Qantas mid-air explosion over Indonesia caused by defect - Tourism Indonesia


Wednesday, January 18, 2012

Qantas mid-air explosion over Indonesia caused by defect

A defective pipe triggered a chain of events that resulted in a mid-air explosion over Indonesia on a Qantas superjumbo carrying hundreds of people.

The explosion tore through the aircraft's second engine about 15 minutes after the Sydney-bound QF32 plane took off from Singapore's Changi Airport on November 4, 2010.

The explosion rained debris on a populated area on the Indonesian island of Batam.

None of the 433 passengers of 26 crew members were injured, nor any people on the ground.

The pilots turned back to Singapore and the double-decker superjumbo, trailing smoke, touched down safely.

In a preliminary report made public on Thursday, the Australian Transport Safety Bureau (ATSB) said a "sequence of events" led to the engine failure.

It started with an oil fire caused by a manufacturing defect in an oil feed pipe.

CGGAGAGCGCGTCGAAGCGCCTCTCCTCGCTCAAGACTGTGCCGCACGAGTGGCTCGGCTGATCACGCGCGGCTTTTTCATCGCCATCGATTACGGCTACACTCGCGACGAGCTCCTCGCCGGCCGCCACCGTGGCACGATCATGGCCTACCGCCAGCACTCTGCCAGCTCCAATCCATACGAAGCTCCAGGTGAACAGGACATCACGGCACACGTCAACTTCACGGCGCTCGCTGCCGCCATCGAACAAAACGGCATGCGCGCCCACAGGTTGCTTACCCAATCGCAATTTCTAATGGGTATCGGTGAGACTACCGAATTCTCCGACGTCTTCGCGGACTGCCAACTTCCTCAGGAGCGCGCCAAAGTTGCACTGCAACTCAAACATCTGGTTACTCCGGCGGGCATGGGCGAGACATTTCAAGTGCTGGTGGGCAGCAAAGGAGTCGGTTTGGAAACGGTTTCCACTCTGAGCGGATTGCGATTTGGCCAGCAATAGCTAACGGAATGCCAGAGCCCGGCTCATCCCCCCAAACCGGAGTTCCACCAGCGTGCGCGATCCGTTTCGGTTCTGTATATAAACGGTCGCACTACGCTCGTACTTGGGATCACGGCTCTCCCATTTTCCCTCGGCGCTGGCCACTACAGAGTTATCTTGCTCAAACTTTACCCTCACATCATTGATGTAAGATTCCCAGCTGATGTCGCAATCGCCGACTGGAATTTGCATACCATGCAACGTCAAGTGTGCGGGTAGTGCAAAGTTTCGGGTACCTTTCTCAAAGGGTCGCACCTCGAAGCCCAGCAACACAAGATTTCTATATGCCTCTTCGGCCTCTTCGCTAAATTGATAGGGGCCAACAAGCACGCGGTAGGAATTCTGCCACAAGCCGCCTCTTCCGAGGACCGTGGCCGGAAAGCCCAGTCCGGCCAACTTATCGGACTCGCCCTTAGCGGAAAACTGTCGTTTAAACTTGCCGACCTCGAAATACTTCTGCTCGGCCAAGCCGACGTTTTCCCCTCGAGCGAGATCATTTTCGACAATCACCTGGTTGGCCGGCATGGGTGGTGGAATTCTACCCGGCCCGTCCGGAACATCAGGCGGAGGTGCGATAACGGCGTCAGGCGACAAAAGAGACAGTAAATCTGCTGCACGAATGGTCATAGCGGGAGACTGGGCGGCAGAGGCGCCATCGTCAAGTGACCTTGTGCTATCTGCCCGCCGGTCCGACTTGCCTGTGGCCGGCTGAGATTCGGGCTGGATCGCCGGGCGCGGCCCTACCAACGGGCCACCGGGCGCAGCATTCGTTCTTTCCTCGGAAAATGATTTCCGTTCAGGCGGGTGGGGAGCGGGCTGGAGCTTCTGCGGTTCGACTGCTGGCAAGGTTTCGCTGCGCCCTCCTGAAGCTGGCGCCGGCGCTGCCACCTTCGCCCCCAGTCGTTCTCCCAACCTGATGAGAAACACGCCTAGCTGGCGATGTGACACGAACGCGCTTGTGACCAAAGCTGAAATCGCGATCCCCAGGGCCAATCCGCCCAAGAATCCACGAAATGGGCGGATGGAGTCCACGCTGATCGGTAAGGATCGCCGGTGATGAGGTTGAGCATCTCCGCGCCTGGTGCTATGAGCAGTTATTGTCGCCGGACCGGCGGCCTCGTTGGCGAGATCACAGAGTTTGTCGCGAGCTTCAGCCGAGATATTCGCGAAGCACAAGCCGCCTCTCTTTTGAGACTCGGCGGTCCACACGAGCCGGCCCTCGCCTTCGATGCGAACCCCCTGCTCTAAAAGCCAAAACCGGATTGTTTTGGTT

"That defect resulted in fatigue cracking in the pipe, so that oil sprayed into an engine cavity where it ignited because of the high air temperature," the report said.

The oil fire then weakened a turbine disc in the aircraft's second engine.

"As a result, the disc separated from its shaft, increased its rotation speed and broke into several parts," the investigation found.

Sections of the fractured disc and other engine components went on to penetrate the aircraft's left wing, along with other areas of the plane, causing major structural damage.

The final ATSB report on the incident is expected to be released in May.

The plane's engine manufacturer Rolls-Royce said it was working closely with the ATSB to make sure that all issues were effectively addressed.

"Each time an incident happens the aviation industry learns lessons," said Rolls-Royce spokesman Richard Hedges.

"These are embedded in the rigorous safety procedures and standards of regulation which make flying an extraordinarily safe form of transport."

The report said Royles had already revised manufacturing procedures and risk assessment, and the investigation would monitor the progress of those initiatives.

The aircraft is currently in Singapore awaiting repair.

Qantas grounded its entire superjumbo fleet following the incident while it carried out its own investigation.

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